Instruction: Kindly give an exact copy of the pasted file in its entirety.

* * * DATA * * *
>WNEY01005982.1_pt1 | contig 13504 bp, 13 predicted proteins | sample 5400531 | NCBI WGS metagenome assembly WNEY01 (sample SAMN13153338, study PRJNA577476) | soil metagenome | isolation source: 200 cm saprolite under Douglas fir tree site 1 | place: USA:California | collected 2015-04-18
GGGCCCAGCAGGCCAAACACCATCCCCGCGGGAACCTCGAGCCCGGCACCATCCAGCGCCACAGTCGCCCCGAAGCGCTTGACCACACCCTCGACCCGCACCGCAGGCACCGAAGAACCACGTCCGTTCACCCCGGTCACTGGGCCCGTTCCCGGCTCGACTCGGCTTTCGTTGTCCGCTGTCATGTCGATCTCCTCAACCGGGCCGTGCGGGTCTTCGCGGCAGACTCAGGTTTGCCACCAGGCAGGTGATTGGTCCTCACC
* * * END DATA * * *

>WNEY01005982.1_pt1 | contig 13504 bp, 13 predicted proteins | sample 5400531 | NCBI WGS metagenome assembly WNEY01 (sample SAMN13153338, study PRJNA577476) | soil metagenome | isolation source: 200 cm saprolite under Douglas fir tree site 1 | place: USA:California | collected 2015-04-18
GGGCCCAGCAGGCCAAACACCATCCCCGCGGGAACCTCGAGCCCGGCACCATCCAGCGCCACAGTCGCCCCGAAGCGCTTGACCACACCCTCGACCCGCACCGCAGGCACCGAAGAACCACGTCCGTTCACCCCGGTCACTGGGCCCGTTCCCGGCTCGACTCGGCTTTCGTTGTCCGCTGTCATGTCGATCTCCTCAACCGGGCCGTGCGGGTCTTCGCGGCAGACTCAGGTTTGCCACCAGGCAGGTGATTGGTCCTCACC